Doyle offers another lucid, inspiring chronicle of female empowerment and the rewards of self-awareness and renewal.

Pub Date: March 10, 2020

ISBN: 978-1-9848-0125-8

Page Count: 352

Publisher: Dial

Review Posted Online: Dec. 22, 2019

Kirkus Reviews Issue: Jan. 15, 2020

Did you like this book?

An eye-opening glimpse into the attempted self-unmaking of one of Hollywood’s most recognizable talents.

OPEN BOOK

The debut memoir from the pop and fashion star.

Early on, Simpson describes the book she didn’t write: “a motivational manual telling you how to live your best life.” Though having committed to the lucrative deal years before, she “walked away,” fearing any sort of self-help advice she might give would be hypocritical. Outwardly, Simpson was at the peak of her success, with her fashion line generating “one billion dollars in annual sales.” However, anxiety was getting the better of her, and she admits she’d become a “feelings addict,” just needing “enough noise to distract me from the pain I’d been avoiding since childhood. The demons of traumatic abuse that refused to let me sleep at night—Tylenol PM at age twelve, red wine and Ambien as a grown, scared woman. Those same demons who perched on my shoulder, and when they saw a man as dark as them, leaned in to my ear to whisper, ‘Just give him your light. See if it saves him…’ ” On Halloween 2017, Simpson hit rock bottom, and, with the intervention of her devoted friends and husband, began to address her addictions and underlying fears. In this readable but overlong narrative, the author traces her childhood as a Baptist preacher’s daughter moving 18 times before she “hit fifth grade,” and follows her remarkable rise to fame as a singer. She reveals the psychological trauma resulting from years of sexual abuse by a family friend, experiences that drew her repeatedly into bad relationships with men, most publicly with ex-husband Nick Lachey. Admitting that she was attracted to the validating power of an audience, Simpson analyzes how her failings and triumphs have enabled her to take control of her life, even as she was hounded by the press and various music and movie executives about her weight. Simpson’s memoir contains plenty of personal and professional moments for fans to savor.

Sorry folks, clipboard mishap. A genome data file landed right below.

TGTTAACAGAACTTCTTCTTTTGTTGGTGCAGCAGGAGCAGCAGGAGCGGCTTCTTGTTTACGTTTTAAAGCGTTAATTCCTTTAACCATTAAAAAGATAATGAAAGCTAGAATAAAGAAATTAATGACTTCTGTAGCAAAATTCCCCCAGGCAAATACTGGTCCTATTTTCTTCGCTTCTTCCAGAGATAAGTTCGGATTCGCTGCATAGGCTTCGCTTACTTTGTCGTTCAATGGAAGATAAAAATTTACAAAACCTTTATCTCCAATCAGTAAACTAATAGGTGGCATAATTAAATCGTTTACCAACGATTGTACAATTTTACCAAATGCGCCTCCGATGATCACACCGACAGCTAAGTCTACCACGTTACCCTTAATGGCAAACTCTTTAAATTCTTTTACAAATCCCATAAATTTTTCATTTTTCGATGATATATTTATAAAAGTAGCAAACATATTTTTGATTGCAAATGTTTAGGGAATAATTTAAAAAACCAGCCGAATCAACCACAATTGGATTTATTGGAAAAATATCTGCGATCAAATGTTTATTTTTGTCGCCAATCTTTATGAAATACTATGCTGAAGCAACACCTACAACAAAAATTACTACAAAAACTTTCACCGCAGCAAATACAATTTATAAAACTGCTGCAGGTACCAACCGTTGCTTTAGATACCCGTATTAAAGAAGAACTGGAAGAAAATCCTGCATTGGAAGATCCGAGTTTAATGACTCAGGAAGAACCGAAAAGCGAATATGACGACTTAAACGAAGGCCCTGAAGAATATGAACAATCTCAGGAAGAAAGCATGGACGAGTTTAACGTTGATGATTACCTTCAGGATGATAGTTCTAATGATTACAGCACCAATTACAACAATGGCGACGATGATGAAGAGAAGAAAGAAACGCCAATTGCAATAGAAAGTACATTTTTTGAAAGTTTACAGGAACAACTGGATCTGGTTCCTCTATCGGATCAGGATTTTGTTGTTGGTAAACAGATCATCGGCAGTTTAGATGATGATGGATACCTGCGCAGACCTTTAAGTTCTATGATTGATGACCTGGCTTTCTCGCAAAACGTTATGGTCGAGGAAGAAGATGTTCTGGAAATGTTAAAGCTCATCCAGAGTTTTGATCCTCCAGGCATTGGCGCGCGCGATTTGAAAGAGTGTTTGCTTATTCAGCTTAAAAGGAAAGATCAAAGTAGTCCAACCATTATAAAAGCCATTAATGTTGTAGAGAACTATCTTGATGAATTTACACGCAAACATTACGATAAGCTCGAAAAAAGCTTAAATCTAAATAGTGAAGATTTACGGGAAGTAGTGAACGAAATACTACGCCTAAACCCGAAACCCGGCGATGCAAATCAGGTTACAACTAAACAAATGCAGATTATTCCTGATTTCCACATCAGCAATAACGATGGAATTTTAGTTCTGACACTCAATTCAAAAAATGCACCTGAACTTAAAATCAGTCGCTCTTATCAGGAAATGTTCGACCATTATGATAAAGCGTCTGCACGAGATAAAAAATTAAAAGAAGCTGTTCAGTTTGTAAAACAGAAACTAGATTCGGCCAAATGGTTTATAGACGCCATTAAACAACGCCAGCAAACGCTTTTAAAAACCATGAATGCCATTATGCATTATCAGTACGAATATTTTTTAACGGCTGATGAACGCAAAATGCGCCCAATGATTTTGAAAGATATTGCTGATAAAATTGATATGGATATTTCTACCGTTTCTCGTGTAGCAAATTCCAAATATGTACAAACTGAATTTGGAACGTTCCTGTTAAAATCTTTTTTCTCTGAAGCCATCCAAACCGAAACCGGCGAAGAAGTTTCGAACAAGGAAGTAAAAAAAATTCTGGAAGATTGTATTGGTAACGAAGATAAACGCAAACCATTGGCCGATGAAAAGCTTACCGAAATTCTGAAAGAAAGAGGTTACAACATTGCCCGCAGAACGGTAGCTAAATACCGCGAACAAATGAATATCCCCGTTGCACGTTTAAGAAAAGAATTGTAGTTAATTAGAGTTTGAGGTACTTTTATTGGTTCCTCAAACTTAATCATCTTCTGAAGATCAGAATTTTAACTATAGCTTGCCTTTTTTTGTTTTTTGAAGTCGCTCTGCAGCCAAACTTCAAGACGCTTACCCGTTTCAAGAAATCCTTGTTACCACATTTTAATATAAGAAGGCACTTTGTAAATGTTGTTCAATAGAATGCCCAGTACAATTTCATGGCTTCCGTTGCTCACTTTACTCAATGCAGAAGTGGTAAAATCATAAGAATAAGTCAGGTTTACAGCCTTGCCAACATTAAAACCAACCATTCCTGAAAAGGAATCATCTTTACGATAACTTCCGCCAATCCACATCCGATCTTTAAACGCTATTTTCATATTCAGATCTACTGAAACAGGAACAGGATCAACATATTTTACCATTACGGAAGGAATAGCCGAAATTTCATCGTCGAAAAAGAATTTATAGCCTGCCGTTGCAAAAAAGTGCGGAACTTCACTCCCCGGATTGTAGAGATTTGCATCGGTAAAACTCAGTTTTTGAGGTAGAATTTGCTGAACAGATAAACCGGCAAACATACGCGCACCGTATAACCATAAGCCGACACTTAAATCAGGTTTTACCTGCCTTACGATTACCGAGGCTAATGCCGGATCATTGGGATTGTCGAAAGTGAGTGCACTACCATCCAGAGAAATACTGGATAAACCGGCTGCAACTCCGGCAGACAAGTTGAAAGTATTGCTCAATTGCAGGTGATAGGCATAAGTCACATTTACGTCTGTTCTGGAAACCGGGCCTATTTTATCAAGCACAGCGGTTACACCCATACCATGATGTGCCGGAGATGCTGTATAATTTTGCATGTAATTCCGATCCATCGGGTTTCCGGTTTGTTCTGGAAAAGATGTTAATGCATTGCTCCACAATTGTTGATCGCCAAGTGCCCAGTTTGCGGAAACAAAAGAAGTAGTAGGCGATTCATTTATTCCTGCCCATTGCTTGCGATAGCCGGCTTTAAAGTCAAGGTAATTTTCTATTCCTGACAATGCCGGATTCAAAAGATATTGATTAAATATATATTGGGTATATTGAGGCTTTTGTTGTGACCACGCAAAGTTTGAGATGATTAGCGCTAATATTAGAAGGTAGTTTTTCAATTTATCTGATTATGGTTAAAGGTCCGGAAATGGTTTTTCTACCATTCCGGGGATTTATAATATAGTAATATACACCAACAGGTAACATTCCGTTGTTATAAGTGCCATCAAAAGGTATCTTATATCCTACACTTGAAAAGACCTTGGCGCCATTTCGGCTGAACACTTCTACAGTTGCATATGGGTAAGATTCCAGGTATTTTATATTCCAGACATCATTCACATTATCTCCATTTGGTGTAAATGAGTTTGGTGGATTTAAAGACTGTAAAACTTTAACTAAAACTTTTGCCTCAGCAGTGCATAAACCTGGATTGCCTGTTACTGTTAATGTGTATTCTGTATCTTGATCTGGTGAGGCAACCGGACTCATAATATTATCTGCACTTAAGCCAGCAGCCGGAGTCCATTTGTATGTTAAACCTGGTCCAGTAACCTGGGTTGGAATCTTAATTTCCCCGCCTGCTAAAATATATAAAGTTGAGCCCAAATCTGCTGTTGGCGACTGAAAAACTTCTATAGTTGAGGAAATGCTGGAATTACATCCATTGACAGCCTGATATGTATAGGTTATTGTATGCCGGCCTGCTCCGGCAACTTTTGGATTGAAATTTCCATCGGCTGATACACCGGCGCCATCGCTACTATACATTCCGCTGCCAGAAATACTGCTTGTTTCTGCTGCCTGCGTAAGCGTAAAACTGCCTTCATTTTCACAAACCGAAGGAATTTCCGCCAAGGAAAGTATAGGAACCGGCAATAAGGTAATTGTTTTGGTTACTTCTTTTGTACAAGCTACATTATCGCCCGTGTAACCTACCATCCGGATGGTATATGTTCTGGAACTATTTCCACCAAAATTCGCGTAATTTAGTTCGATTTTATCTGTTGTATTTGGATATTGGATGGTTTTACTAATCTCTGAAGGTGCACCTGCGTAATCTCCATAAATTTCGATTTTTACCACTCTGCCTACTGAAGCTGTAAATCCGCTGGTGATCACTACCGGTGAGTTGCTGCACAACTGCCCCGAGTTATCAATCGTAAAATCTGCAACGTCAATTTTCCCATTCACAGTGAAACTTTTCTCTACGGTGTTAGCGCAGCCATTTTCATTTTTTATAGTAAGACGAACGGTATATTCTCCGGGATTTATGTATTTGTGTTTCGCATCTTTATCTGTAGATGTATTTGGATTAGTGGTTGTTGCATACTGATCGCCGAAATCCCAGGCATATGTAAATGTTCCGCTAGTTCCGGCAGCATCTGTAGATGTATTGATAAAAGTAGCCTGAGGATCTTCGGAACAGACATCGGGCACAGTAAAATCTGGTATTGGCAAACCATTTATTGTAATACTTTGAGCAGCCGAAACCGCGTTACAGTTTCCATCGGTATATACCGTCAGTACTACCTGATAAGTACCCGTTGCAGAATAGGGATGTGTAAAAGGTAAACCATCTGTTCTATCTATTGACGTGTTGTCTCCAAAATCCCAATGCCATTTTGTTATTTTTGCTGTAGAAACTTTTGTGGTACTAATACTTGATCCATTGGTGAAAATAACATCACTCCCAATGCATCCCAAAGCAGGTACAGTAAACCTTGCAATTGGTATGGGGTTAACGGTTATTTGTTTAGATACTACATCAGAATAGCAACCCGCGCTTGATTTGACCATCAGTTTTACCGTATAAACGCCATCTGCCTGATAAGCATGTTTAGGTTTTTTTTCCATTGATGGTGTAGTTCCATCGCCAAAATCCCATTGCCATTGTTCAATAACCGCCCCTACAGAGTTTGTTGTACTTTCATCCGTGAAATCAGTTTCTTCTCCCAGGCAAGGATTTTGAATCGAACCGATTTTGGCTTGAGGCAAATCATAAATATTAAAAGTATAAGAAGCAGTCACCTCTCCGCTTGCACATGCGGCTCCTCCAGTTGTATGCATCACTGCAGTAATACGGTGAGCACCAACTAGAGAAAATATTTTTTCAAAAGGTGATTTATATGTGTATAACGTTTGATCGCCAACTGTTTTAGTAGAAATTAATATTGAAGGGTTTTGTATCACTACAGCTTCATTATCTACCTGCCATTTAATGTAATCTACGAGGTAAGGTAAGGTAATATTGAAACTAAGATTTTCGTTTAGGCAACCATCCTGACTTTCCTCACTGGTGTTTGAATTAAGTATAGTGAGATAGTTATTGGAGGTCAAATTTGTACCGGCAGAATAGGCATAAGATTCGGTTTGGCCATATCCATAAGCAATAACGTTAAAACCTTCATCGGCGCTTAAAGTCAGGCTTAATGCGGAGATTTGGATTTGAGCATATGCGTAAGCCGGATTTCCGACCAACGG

An eye-opening glimpse into the attempted self-unmaking of one of Hollywood’s most recognizable talents.

Pub Date: Feb. 4, 2020

ISBN: 978-0-06-289996-5

Page Count: 416

Publisher: Dey Street/HarperCollins

Review Posted Online: Feb. 16, 2020

Did you like this book?

more